Along with Jonathan Garvin, the other two Packers who missed all of the team’s OTA practices this spring were cornerbacks Jaire Alexander and Rasul Douglas. Revolking the bonuses that would have been paid out to those players for attending voluntary practices will save Green Bay around $1 million in cap space in 2024. The pair of corners did show up for minicamp, which is mandatory.
When Alexander and Douglas finally reported to camp, the cornerback trio in nickel looks was made up of Alexander, Douglas and Keisean Nixon, who lined up in the slot. It will be interesting to see how that lineup shakes up once Eric Stokes, who is still recovering from a season-ending ankle injury, returns to the practice field. On the surface, the Packers have four plugs and three holes, when the team is healthy. It’s possible that Douglas could get a look at safety, a spot he practiced at for a limited amount of time last summer due to injuries at the position.
The only player who was excused from minicamp other than Jonathan Garvin was safety Tarvarious Moore, who was present at OTAs as recently as a week ago. It seems like Rudy Ford has an edge over Moore and Jonathan Owens as the starting safety opposite of Darnell Savage, but it’s a race that is entirely too close to call in June. Innis Gaines, who has mostly played special teams for the Packers, has been used in limited reps as a nickel defender with the first team this spring. Gaines saw most of his defensive snaps with Green Bay last year as a nickelback when the team played light boxes.
The biggest name to look out for in the third phase of football for the Packers this spring is rookie draft pick Anders Carlson, who was a surprising draft choice back in April. Carlson, the brother of Pro Bowler Daniel Carlson, is a kicker that special teams coordinator Rich Bisaccia believes has a high upside, despite playing through some injuries at Auburn.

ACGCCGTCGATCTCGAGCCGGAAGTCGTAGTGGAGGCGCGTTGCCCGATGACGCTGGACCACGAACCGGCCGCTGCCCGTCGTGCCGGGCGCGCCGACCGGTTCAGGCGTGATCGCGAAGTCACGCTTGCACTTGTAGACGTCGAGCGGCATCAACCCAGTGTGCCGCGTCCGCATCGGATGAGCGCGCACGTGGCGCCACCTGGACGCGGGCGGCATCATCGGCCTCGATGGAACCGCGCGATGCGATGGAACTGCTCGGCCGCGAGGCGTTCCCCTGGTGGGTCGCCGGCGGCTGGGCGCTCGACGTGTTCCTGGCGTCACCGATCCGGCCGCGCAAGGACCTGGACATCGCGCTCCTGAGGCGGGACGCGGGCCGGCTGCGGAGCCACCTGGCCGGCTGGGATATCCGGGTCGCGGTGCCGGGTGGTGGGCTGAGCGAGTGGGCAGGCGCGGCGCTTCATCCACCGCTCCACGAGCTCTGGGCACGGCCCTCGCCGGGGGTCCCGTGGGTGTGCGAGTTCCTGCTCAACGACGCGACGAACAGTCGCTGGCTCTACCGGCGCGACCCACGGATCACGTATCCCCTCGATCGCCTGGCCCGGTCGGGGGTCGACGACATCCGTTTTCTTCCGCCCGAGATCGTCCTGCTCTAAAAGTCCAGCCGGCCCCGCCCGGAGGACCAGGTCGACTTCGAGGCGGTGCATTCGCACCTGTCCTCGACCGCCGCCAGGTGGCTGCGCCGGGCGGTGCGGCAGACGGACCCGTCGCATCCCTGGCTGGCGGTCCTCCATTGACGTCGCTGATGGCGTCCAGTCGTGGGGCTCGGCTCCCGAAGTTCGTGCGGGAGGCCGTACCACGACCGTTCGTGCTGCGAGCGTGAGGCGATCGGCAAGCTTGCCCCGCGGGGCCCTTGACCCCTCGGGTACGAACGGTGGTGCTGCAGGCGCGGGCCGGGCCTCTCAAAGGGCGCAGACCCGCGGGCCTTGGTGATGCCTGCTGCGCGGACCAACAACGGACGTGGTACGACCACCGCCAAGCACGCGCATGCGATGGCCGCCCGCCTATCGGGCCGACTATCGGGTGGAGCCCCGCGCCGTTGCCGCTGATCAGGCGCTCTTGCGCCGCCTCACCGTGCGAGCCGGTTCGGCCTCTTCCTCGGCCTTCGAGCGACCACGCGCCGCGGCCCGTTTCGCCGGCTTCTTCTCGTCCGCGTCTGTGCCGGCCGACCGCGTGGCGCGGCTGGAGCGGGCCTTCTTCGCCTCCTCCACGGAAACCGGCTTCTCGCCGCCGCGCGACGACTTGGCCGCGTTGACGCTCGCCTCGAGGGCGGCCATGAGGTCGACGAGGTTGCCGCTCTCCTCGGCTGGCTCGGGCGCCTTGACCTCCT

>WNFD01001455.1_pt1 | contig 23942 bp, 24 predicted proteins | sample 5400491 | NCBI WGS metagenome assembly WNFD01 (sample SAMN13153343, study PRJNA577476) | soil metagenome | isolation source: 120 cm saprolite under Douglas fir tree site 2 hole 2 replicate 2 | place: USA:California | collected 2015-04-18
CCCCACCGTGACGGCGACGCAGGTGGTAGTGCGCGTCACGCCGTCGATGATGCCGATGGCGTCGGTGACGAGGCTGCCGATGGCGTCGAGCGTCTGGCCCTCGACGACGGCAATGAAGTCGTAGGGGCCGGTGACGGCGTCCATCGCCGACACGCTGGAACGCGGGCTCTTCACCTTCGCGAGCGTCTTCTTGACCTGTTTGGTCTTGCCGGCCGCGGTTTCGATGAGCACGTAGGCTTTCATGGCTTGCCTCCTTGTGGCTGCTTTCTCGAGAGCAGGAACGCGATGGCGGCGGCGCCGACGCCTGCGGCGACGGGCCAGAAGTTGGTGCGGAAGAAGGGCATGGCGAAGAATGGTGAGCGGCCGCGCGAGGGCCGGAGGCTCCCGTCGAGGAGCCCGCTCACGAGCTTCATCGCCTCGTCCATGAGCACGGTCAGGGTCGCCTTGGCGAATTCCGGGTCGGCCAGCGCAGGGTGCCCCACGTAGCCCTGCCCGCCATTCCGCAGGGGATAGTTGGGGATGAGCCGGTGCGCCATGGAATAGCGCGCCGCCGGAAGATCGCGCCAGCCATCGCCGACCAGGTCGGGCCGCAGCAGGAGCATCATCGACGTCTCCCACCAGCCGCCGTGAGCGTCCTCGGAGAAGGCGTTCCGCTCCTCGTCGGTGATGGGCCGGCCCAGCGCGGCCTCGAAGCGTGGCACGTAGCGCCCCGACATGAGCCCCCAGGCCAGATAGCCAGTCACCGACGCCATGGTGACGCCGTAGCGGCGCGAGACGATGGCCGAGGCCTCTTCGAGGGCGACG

In minicamp, Carson went 11 of 12 on field goals, which is about as good as you can ask from a rookie kicker. Hopefully, he’ll be able to carry that momentum through the preseason, regular season and potentially postseason.
The biggest camp battle on special teams is probably long snapper after the team let go of 2022 starter Jack Coco following rookie minicamp. After a rookie minicamp tryout, like Coco the year before, the Packers signed rookie Broughton Hatcher to compete with 2023 free agent signing Matt Orzech. Orzech, who is getting the first opportunities in spring practices, was the Los Angeles Rams’ starting long snapper until he was allowed to hit free agency this offseason due to the Rams’ cap crunch.
As far as the return game goes, the expectation is that cornerback Keisean Nixon, who was named a First-Team All-Pro last season, will continue as the Packers’ kick returner. The open competition is at punt returner, where Nixon and second-round rookie Jayden Reed are expected to battle it out throughout the summer.